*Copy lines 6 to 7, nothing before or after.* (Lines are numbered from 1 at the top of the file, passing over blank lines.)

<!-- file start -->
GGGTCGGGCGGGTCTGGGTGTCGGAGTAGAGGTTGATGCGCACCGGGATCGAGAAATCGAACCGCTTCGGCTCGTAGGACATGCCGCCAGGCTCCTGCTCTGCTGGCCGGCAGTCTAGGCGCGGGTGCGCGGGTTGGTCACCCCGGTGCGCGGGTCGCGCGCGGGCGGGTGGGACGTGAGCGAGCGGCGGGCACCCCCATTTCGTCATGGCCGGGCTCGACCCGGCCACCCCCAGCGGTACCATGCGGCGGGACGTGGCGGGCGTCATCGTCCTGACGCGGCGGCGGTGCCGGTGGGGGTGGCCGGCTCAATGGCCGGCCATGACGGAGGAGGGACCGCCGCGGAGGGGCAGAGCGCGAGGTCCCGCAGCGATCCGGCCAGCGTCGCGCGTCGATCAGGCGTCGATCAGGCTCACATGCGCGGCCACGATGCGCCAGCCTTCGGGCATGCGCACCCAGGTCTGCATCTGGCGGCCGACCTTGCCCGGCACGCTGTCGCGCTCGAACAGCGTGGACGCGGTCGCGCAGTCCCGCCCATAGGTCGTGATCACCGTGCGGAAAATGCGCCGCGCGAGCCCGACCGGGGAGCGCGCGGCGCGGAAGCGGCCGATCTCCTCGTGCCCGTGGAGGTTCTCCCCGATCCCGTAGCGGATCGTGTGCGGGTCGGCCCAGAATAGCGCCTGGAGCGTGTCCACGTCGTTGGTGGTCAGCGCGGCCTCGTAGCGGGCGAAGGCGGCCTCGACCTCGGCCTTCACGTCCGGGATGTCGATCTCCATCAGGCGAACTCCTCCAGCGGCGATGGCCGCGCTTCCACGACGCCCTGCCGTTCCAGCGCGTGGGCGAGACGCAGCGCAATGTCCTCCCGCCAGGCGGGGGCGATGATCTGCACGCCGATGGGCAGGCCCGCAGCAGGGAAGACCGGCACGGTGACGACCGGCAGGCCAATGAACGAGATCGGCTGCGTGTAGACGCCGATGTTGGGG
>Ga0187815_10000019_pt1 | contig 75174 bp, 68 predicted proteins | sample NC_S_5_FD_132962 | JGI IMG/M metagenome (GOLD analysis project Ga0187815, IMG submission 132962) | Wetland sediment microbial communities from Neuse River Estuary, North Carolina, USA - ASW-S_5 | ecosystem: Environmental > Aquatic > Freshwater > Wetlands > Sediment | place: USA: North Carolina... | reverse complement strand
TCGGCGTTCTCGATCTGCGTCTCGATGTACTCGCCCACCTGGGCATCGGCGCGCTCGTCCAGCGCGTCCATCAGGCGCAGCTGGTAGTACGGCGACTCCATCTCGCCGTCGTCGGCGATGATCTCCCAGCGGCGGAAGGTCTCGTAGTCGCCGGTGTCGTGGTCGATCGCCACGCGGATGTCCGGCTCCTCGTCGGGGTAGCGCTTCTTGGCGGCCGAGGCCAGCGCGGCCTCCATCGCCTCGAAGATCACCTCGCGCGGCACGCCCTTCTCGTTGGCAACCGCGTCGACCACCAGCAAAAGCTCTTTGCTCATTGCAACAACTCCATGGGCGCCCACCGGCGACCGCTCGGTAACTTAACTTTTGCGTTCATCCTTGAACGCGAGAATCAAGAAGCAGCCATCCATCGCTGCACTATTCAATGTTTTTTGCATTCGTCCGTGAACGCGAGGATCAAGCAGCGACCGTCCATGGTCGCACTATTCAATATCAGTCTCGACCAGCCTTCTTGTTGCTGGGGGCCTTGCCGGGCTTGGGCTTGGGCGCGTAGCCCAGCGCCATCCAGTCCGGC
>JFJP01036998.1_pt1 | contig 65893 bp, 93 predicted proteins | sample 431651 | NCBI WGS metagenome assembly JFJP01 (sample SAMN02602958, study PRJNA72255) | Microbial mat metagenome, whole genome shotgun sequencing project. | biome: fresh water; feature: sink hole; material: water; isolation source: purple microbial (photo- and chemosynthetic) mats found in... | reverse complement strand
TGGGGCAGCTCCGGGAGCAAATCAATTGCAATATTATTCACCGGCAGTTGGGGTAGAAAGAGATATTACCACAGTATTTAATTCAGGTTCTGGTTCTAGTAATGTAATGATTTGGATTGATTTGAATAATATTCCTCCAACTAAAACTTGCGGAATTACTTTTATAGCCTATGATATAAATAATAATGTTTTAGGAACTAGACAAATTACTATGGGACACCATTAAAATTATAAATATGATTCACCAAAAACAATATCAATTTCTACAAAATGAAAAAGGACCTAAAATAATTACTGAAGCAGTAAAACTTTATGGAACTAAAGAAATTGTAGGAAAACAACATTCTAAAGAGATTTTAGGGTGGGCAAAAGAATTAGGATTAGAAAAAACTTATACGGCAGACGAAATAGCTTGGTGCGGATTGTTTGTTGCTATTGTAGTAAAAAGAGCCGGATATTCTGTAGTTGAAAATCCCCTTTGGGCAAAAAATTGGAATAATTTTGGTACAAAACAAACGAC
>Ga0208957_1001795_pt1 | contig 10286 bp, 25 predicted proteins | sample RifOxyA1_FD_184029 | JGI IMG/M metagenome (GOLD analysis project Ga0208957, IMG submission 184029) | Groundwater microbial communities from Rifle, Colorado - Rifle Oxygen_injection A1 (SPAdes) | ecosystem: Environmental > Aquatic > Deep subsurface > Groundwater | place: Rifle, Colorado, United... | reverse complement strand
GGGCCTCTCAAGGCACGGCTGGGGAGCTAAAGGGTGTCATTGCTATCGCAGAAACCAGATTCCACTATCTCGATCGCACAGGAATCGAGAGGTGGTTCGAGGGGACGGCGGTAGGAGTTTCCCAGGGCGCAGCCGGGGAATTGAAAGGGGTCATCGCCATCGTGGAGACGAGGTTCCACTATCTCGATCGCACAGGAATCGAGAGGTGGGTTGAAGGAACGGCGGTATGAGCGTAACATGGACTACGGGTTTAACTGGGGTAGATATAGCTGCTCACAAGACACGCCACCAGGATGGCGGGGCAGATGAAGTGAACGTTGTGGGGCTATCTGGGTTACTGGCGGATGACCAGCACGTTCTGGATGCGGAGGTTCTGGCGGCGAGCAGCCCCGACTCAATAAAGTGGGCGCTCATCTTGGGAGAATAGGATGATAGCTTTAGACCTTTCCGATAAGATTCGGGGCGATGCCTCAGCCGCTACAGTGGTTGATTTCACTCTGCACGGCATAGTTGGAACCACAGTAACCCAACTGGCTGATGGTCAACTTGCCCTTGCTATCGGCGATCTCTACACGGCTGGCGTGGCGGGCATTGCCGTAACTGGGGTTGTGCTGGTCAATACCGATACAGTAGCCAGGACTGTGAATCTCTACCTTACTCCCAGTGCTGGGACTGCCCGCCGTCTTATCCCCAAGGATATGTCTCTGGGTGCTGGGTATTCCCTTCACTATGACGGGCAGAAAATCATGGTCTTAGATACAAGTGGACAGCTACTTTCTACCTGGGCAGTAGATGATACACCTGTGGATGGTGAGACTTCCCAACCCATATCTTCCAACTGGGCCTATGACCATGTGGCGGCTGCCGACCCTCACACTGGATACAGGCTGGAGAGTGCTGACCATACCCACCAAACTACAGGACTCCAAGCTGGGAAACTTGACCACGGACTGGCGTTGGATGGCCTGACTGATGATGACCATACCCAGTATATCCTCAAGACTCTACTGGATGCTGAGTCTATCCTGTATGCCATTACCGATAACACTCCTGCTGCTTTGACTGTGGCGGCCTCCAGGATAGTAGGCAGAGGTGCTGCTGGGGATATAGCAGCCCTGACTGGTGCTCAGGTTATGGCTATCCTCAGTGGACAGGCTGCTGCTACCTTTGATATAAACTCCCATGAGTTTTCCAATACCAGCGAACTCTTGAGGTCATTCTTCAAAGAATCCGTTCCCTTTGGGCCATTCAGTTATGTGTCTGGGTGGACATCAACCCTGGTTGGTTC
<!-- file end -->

>Ga0208957_1001795_pt1 | contig 10286 bp, 25 predicted proteins | sample RifOxyA1_FD_184029 | JGI IMG/M metagenome (GOLD analysis project Ga0208957, IMG submission 184029) | Groundwater microbial communities from Rifle, Colorado - Rifle Oxygen_injection A1 (SPAdes) | ecosystem: Environmental > Aquatic > Deep subsurface > Groundwater | place: Rifle, Colorado, United... | reverse complement strand
GGGCCTCTCAAGGCACGGCTGGGGAGCTAAAGGGTGTCATTGCTATCGCAGAAACCAGATTCCACTATCTCGATCGCACAGGAATCGAGAGGTGGTTCGAGGGGACGGCGGTAGGAGTTTCCCAGGGCGCAGCCGGGGAATTGAAAGGGGTCATCGCCATCGTGGAGACGAGGTTCCACTATCTCGATCGCACAGGAATCGAGAGGTGGGTTGAAGGAACGGCGGTATGAGCGTAACATGGACTACGGGTTTAACTGGGGTAGATATAGCTGCTCACAAGACACGCCACCAGGATGGCGGGGCAGATGAAGTGAACGTTGTGGGGCTATCTGGGTTACTGGCGGATGACCAGCACGTTCTGGATGCGGAGGTTCTGGCGGCGAGCAGCCCCGACTCAATAAAGTGGGCGCTCATCTTGGGAGAATAGGATGATAGCTTTAGACCTTTCCGATAAGATTCGGGGCGATGCCTCAGCCGCTACAGTGGTTGATTTCACTCTGCACGGCATAGTTGGAACCACAGTAACCCAACTGGCTGATGGTCAACTTGCCCTTGCTATCGGCGATCTCTACACGGCTGGCGTGGCGGGCATTGCCGTAACTGGGGTTGTGCTGGTCAATACCGATACAGTAGCCAGGACTGTGAATCTCTACCTTACTCCCAGTGCTGGGACTGCCCGCCGTCTTATCCCCAAGGATATGTCTCTGGGTGCTGGGTATTCCCTTCACTATGACGGGCAGAAAATCATGGTCTTAGATACAAGTGGACAGCTACTTTCTACCTGGGCAGTAGATGATACACCTGTGGATGGTGAGACTTCCCAACCCATATCTTCCAACTGGGCCTATGACCATGTGGCGGCTGCCGACCCTCACACTGGATACAGGCTGGAGAGTGCTGACCATACCCACCAAACTACAGGACTCCAAGCTGGGAAACTTGACCACGGACTGGCGTTGGATGGCCTGACTGATGATGACCATACCCAGTATATCCTCAAGACTCTACTGGATGCTGAGTCTATCCTGTATGCCATTACCGATAACACTCCTGCTGCTTTGACTGTGGCGGCCTCCAGGATAGTAGGCAGAGGTGCTGCTGGGGATATAGCAGCCCTGACTGGTGCTCAGGTTATGGCTATCCTCAGTGGACAGGCTGCTGCTACCTTTGATATAAACTCCCATGAGTTTTCCAATACCAGCGAACTCTTGAGGTCATTCTTCAAAGAATCCGTTCCCTTTGGGCCATTCAGTTATGTGTCTGGGTGGACATCAACCCTGGTTGGTTC